Student Loans App SoFi Granted BitLicense by New York Regulator

The approval allows SoFi to provide users with the ability to buy and sell bitcoin, along with select other virtual

New York’s Department of Financial Services issued its 24th BitLicense today to the online finance and lending start-up SoFi, which authorizes the company to conduct cryptocurrency operations in the state.

The state’s approval allows SoFi to provide its customers with the ability to buy and sell bitcoin, along with select other virtual coins, for U.S. dollars and vice versa. Specifically, SoFi has been authorized to transact Bitcoin, Bitcoin Cash, Ether, Ether Classic, LiteCoin, and Stellar Lumens, in addition to others it may add in the future.

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“The Department’s approval of SoFi’s virtual currency and money transmitter licenses provides consumers with more choices in a continuously evolving global financial services marketplace,” the regulator said in a statement

The San Francisco-based company has been already in partnership with popular exchange Coinbase that enabled crypto trading features into its SoFi Invest platform, which mainly targets millennial investors through a student loan consolidation service. The partnership also allows SoFi customers to track crypto price movements.

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Anthony Noto, CEO of SoFi, noted: “We’re thrilled to now be able to offer the trading of cryptocurrency, in addition to active and automated investing, as part of SoFi Invest in New York State, in addition to the full suite of SoFi products that help our members borrow, save, spend, invest, and protect their money.”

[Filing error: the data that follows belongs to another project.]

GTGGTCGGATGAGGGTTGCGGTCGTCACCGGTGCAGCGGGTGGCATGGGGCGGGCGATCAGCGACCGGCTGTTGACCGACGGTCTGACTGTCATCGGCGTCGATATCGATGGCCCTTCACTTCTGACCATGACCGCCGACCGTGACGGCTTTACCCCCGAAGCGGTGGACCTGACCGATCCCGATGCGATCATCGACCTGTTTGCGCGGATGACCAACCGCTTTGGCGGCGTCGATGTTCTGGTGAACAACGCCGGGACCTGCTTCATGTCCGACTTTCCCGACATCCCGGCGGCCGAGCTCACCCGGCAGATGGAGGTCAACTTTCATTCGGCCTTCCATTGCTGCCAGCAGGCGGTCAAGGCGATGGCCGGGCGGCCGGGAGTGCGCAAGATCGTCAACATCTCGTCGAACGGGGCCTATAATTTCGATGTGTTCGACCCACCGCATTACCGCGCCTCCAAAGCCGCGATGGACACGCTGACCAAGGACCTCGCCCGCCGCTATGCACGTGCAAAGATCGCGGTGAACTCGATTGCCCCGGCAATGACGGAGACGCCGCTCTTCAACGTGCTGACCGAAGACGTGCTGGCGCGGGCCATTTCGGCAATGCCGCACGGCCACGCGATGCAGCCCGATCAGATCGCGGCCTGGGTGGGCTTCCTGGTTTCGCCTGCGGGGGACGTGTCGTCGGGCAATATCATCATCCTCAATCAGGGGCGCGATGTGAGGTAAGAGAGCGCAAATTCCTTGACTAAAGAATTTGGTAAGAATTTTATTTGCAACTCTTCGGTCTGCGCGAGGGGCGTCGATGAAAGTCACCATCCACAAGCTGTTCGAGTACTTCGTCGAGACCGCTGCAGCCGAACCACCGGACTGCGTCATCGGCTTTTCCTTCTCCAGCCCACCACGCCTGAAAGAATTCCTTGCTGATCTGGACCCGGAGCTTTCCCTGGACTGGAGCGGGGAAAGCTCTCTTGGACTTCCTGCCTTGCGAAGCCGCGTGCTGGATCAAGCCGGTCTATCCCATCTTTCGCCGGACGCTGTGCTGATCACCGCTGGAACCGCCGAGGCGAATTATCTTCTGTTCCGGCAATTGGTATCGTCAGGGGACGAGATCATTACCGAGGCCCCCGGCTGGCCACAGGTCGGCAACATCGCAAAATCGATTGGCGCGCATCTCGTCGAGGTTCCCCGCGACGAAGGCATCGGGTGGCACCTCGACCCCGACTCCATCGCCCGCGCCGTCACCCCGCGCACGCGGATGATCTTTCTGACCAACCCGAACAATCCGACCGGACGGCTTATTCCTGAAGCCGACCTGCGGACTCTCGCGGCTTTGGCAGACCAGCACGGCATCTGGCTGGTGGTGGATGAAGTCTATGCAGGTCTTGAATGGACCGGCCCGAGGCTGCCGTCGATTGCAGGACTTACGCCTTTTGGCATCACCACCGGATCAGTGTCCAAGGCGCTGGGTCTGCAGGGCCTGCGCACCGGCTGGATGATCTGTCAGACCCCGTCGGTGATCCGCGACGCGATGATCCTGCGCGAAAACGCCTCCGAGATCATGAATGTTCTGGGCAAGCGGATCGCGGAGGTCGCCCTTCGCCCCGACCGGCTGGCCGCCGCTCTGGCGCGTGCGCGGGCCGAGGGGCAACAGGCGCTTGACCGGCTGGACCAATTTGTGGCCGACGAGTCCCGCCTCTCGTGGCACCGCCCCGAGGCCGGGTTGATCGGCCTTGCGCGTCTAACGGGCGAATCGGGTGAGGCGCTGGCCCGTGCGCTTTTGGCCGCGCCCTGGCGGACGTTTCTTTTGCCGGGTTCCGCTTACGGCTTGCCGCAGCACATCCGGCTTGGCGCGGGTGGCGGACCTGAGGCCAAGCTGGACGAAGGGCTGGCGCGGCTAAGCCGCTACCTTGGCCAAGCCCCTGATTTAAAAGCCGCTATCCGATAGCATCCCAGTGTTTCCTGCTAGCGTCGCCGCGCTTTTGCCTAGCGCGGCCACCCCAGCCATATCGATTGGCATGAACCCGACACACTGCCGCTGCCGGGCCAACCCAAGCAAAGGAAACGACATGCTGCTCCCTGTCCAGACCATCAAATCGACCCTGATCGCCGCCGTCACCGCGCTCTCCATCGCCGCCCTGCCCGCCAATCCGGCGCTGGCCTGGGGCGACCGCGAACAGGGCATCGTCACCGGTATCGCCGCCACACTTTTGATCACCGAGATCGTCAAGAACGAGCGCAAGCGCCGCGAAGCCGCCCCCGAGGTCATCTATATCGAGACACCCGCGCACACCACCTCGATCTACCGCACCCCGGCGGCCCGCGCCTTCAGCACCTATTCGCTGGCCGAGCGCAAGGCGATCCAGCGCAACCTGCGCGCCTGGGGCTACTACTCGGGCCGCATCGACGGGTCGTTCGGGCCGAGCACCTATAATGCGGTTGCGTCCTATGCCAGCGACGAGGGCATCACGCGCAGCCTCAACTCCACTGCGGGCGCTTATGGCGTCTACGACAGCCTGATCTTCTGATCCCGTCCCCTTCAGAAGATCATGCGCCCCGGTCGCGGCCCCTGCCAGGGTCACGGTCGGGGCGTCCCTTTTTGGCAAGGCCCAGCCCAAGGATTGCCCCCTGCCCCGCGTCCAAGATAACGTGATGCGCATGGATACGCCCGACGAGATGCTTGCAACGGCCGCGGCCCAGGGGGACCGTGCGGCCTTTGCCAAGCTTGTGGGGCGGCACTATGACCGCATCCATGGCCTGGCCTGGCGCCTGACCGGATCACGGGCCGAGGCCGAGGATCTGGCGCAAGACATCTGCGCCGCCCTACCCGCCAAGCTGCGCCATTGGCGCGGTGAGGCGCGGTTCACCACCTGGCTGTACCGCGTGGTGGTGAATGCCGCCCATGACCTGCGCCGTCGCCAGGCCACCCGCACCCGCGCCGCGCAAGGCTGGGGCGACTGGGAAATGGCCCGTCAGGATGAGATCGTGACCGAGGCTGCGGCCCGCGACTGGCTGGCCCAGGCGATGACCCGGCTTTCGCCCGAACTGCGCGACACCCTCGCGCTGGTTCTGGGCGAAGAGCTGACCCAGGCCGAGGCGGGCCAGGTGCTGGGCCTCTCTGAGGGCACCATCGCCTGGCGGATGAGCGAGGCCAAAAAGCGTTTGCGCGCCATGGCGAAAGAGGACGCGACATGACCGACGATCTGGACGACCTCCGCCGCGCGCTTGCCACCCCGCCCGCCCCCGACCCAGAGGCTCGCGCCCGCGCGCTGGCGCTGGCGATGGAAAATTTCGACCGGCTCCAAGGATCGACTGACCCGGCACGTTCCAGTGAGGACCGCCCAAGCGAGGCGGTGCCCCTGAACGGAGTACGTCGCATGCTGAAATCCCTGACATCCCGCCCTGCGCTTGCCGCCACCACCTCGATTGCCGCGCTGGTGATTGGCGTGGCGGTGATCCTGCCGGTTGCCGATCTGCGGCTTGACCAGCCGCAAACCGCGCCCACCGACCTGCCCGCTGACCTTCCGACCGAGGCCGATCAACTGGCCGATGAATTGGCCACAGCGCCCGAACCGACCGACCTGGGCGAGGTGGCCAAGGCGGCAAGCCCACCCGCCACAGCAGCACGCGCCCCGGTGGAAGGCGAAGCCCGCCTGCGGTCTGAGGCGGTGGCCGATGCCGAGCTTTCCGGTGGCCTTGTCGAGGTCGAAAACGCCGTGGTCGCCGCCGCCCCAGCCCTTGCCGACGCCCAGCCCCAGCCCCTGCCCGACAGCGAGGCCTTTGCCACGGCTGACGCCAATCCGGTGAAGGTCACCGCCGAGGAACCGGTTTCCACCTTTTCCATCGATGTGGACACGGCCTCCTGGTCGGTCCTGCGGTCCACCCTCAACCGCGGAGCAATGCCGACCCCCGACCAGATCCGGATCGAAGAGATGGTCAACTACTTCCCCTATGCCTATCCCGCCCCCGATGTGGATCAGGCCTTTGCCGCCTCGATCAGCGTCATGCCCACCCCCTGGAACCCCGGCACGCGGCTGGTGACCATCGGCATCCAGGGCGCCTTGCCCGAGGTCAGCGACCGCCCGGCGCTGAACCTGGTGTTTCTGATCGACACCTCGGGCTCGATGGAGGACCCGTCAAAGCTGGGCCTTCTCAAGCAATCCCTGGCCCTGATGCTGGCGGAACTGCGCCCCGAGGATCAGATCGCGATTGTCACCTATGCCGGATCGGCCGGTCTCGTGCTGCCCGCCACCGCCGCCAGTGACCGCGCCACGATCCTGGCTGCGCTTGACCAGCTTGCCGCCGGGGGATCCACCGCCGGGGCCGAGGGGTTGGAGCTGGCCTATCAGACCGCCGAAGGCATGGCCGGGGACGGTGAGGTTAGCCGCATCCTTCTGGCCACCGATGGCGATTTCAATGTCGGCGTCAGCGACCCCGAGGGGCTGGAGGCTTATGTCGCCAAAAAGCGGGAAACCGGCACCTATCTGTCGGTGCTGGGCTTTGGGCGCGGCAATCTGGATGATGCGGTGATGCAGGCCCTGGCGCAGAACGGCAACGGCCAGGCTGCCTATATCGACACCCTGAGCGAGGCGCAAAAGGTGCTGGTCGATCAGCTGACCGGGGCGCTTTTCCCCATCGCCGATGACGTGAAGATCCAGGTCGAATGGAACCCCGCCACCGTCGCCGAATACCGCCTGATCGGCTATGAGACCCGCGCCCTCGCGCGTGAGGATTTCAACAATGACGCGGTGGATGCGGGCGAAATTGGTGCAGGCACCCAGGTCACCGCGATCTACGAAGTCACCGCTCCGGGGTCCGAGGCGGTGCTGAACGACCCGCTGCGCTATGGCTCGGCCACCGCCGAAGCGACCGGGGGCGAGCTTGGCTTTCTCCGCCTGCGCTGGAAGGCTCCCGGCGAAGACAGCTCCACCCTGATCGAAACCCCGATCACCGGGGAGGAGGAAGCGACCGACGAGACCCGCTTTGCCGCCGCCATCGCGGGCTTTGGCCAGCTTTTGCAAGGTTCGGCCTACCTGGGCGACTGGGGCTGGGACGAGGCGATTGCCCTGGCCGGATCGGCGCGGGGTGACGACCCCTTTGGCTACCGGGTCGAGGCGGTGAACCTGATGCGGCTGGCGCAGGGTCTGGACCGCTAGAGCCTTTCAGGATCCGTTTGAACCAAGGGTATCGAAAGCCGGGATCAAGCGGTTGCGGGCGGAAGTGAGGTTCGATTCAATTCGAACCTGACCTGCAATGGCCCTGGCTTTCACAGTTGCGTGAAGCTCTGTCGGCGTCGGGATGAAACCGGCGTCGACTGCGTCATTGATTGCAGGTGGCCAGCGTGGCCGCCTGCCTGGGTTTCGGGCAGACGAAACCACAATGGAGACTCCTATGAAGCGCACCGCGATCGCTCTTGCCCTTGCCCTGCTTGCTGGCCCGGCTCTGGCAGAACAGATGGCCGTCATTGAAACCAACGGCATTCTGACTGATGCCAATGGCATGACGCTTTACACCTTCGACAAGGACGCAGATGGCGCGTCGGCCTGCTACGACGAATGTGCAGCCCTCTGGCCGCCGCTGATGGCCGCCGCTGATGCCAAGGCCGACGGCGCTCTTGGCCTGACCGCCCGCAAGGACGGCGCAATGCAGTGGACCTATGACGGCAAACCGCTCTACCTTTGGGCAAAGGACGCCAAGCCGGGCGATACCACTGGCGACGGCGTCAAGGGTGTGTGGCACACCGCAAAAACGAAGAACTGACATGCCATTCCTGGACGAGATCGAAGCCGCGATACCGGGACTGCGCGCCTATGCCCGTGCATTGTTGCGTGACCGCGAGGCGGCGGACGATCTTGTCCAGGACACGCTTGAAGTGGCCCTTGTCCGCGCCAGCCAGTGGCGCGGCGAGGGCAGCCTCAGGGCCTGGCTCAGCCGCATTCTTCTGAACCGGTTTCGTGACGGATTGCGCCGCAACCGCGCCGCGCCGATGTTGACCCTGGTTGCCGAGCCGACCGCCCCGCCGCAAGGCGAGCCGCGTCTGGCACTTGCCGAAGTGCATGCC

Complicated regulatory structure

To maintain a BitLicense license, a provider must fulfill various reporting requirements and comply with standards on anti-money laundering, cybersecurity, and consumer protection.

While US authorities have been relatively active on the subject of cryptocurrencies, the local community has had its ears filled with conflicting talk from different regulators and various state legislatures.

New York is the only state that requires firms dealing in digital assets to obtain a license to operate. The Empire State has established a strong state-based regulation, but the approach has been widely maligned by the crypto community for being one of the strictest laws governing this type of business.

The news follows other, similar stories of progress for Bitcoin companies in the US, though cryptocurrency regulation still happens largely on a state-by-state basis.

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